saddle.distn {boot}  R Documentation 
Approximate an entire distribution using saddlepoint methods. This
function can calculate simple and conditional saddlepoint distribution
approximations for a univariate quantity of interest. For the simple
saddlepoint the quantity of interest is a linear combination of
W where W is a vector of random variables. For the
conditional saddlepoint we require the distribution of one linear
combination given the values of any number of other linear
combinations. The distribution of W must be one of multinomial,
Poisson or binary. The primary use of this function is to calculate
quantiles of bootstrap distributions using saddlepoint approximations.
Such quantiles are required by the library function control
to
approximate the distribution of the linear approximation to a
statistic.
saddle.distn(A, u=NULL, alpha=NULL, wdist="m", type="simp", npts=20, t=NULL, t0=NULL, init=rep(0.1, d), mu=rep(0.5, n), LR=FALSE, strata=NULL, ...)
A 
This is a matrix of known coefficients or a function which returns
such a matrix. If a function then its first argument must be the
point t at which a saddlepoint is required. The most common
reason for A being a function would be if the statistic is not
itself a linear combination of the W but is the solution to a
linear estimating equation.

u 
If A is a function then u must also be a function
returning a vector with length equal to the number of columns of the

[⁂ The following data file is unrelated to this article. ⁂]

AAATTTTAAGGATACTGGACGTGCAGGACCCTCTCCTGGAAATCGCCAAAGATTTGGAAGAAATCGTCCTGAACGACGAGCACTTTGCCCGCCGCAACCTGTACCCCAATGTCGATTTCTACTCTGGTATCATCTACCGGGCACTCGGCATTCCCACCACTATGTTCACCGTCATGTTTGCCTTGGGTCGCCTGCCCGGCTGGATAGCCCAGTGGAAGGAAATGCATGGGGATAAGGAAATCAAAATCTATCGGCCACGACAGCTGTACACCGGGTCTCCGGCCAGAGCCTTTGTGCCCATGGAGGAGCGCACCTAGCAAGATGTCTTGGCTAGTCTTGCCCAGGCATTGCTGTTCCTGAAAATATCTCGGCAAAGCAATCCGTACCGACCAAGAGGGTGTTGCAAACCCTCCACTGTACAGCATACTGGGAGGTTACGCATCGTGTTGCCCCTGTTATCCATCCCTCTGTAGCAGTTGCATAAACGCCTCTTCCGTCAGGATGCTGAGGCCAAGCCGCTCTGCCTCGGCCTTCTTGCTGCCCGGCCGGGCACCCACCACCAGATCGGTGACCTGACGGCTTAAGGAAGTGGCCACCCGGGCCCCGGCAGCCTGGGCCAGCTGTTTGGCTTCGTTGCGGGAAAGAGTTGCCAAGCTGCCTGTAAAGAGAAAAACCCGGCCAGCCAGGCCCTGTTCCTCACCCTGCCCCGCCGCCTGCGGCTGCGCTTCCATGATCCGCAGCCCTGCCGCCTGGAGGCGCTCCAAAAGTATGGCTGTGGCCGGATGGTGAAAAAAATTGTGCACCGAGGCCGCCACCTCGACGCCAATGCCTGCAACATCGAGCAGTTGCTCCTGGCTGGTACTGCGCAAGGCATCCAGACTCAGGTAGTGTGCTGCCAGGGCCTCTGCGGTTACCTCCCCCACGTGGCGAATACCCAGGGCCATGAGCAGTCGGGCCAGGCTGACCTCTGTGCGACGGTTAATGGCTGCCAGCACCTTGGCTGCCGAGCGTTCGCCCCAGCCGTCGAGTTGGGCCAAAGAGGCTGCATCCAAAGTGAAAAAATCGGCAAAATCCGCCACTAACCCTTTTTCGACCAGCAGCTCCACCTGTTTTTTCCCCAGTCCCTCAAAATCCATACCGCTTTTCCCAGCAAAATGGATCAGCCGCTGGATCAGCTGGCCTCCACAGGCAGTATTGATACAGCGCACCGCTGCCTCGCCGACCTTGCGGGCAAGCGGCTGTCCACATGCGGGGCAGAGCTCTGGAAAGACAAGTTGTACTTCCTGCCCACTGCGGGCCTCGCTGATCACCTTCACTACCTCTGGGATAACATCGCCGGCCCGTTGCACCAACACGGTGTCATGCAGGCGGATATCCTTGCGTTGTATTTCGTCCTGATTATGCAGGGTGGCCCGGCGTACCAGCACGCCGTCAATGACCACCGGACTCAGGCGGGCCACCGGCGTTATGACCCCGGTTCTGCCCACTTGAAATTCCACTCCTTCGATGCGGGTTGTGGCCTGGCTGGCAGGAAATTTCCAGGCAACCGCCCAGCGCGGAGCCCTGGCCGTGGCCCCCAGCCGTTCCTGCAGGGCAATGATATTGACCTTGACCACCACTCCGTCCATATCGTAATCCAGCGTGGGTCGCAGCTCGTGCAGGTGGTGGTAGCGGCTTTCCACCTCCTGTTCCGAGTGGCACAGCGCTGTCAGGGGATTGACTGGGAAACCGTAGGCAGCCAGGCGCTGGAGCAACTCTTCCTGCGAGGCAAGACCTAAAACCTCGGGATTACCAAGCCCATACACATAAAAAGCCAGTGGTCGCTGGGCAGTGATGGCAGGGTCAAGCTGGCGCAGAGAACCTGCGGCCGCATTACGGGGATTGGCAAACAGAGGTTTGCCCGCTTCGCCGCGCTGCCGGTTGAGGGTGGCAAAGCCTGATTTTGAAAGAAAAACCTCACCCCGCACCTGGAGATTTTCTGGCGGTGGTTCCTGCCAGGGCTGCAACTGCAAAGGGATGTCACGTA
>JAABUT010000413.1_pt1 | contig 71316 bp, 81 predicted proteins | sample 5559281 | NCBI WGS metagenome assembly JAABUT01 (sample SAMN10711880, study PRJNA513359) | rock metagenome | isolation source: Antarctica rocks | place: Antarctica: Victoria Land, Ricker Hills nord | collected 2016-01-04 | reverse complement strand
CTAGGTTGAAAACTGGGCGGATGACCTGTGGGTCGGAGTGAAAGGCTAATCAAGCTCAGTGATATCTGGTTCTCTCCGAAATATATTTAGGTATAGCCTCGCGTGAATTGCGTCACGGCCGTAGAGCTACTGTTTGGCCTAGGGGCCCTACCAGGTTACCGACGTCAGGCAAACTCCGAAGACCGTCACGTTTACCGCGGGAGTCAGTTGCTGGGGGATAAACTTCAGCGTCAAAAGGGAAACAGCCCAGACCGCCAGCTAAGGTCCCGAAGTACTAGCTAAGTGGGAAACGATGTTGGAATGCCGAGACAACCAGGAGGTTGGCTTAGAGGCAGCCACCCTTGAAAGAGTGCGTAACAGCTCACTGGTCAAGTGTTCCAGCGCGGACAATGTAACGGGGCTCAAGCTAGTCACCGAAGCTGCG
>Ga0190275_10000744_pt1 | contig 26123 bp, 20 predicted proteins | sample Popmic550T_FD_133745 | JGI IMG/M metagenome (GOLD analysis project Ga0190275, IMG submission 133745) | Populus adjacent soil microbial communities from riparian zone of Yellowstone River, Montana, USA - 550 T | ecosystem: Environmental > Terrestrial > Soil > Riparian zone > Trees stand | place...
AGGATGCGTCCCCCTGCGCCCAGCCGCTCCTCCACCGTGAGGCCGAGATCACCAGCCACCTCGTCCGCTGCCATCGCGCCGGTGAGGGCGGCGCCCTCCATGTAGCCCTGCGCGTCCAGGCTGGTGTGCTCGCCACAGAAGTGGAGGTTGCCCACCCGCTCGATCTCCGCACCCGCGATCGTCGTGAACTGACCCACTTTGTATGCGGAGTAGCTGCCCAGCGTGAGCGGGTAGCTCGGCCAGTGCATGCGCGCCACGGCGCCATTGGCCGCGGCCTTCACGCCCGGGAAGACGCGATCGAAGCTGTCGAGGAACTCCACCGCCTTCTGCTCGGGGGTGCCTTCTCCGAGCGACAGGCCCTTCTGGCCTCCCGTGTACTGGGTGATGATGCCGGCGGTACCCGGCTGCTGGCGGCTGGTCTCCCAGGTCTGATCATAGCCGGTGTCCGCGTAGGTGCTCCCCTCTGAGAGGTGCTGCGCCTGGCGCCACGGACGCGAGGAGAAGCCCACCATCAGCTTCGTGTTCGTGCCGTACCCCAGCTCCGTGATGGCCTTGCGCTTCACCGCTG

matrix returned by A . Usually all components other than the
first will be constants as the other components are the values of
the conditioning variables. If A is a matrix with more than
one column (such as when wdist="cond" ) then u should
be a vector with length one less than ncol(A) . In this case
u specifies the values of the conditioning variables. If
A is a matrix with one column or a vector then u is
not used.

alpha 
The alpha levels for the quantiles of the distribution which should be returned. By default the 0.1, 0.5, 1, 2.5, 5, 10, 20, 50, 80, 90, 95, 97.5, 99, 99.5 and 99.9 percentiles are calculated. 
wdist 
The distribution of W. Possible values are "m"
(multinomial), "p" (Poisson), or "b" (binary).

type 
The type of saddlepoint to be used. Possible values are
"simp" (simple saddlepoint) and "cond" (conditional).
If wdist is "m" , type is set to "simp" .

npts 
The number of points at which the saddlepoint approximation should be calculated and then used to fit the spline. 
t 
A vector of points at which the saddlepoint approximations are
calculated. These points should extend beyond the extreme quantiles
required but still be in the possible range of the bootstrap
distribution. The observed value of the statistic should not be
included in t as the distribution function approximation
breaks down at that point. The points should, however cover the
entire effective range of the distribution including close to the
centre. If t is supplied then npts is set to
length(t) . When t is not supplied, the function
attempts to find the effective range of the distribution and then
selects points to cover this range.

t0 
If t is not supplied then a vector of length 2 should be
passed as t0 . The first component of t0 should be the
centre of the distribution and the second should be an estimate of
spread (such as a standard error). These two are then used to find
the effective range of the distribution. The range finding mechanism
does rely on an accurate estimate of location in t0[1] .

init 
When wdist is "m" , this vector should contain the
initial values to be passed to nlmin when it is called to
solve the saddlepoint equations.

mu 
The vector of parameter values for the distribution. The default is that the components of W are identically distributed. 
LR 
A logical flag. When LR is TRUE the LugananniRice
cdf approximations are calculated and used to fit the spline.
Otherwise the cdf approximations used are based on
BarndorffNielsen's r*.

strata